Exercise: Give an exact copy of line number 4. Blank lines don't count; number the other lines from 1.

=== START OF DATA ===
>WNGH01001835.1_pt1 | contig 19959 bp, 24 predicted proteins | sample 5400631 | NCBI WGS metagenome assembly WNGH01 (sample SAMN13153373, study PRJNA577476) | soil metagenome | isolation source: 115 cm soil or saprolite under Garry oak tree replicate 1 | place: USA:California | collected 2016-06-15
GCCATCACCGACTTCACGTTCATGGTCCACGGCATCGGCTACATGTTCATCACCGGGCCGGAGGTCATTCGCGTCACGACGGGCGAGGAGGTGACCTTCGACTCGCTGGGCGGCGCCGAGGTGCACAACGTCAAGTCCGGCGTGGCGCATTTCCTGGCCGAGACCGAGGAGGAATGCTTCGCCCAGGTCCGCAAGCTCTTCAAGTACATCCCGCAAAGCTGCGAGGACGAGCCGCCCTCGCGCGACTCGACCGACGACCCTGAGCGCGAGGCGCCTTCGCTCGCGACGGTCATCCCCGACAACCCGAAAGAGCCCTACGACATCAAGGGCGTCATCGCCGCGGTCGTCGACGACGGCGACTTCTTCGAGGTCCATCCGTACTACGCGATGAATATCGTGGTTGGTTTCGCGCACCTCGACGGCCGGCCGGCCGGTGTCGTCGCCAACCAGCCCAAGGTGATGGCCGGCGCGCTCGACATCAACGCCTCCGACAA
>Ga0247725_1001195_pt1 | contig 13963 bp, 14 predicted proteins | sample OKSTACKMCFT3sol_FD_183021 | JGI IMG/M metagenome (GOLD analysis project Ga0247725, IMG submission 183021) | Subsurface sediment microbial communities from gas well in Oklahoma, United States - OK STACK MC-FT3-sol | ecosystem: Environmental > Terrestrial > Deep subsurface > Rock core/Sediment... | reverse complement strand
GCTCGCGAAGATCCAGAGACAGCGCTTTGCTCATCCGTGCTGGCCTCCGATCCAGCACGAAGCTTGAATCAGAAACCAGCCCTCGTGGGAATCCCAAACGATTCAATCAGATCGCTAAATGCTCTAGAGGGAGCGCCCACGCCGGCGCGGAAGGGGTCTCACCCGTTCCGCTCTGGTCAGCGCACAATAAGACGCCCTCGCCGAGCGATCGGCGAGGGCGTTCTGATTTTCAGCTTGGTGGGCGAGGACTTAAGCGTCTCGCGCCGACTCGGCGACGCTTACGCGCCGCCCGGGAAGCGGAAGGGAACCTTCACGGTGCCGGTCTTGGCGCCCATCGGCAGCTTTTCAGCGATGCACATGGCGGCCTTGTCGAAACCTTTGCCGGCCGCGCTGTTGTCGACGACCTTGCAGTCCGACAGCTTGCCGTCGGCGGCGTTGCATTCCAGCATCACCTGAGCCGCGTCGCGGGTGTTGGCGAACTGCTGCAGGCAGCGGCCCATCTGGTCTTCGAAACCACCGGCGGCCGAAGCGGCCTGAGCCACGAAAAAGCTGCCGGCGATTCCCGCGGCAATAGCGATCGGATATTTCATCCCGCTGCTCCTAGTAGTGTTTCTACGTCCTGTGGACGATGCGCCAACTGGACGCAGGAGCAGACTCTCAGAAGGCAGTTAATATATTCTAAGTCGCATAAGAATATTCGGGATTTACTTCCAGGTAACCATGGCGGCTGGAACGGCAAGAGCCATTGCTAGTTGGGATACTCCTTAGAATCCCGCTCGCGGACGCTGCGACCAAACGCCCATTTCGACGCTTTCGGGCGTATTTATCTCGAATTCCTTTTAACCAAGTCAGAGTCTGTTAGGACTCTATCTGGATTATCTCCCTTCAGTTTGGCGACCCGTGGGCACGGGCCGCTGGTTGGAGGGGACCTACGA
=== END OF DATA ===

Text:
GCTCGCGAAGATCCAGAGACAGCGCTTTGCTCATCCGTGCTGGCCTCCGATCCAGCACGAAGCTTGAATCAGAAACCAGCCCTCGTGGGAATCCCAAACGATTCAATCAGATCGCTAAATGCTCTAGAGGGAGCGCCCACGCCGGCGCGGAAGGGGTCTCACCCGTTCCGCTCTGGTCAGCGCACAATAAGACGCCCTCGCCGAGCGATCGGCGAGGGCGTTCTGATTTTCAGCTTGGTGGGCGAGGACTTAAGCGTCTCGCGCCGACTCGGCGACGCTTACGCGCCGCCCGGGAAGCGGAAGGGAACCTTCACGGTGCCGGTCTTGGCGCCCATCGGCAGCTTTTCAGCGATGCACATGGCGGCCTTGTCGAAACCTTTGCCGGCCGCGCTGTTGTCGACGACCTTGCAGTCCGACAGCTTGCCGTCGGCGGCGTTGCATTCCAGCATCACCTGAGCCGCGTCGCGGGTGTTGGCGAACTGCTGCAGGCAGCGGCCCATCTGGTCTTCGAAACCACCGGCGGCCGAAGCGGCCTGAGCCACGAAAAAGCTGCCGGCGATTCCCGCGGCAATAGCGATCGGATATTTCATCCCGCTGCTCCTAGTAGTGTTTCTACGTCCTGTGGACGATGCGCCAACTGGACGCAGGAGCAGACTCTCAGAAGGCAGTTAATATATTCTAAGTCGCATAAGAATATTCGGGATTTACTTCCAGGTAACCATGGCGGCTGGAACGGCAAGAGCCATTGCTAGTTGGGATACTCCTTAGAATCCCGCTCGCGGACGCTGCGACCAAACGCCCATTTCGACGCTTTCGGGCGTATTTATCTCGAATTCCTTTTAACCAAGTCAGAGTCTGTTAGGACTCTATCTGGATTATCTCCCTTCAGTTTGGCGACCCGTGGGCACGGGCCGCTGGTTGGAGGGGACCTACGA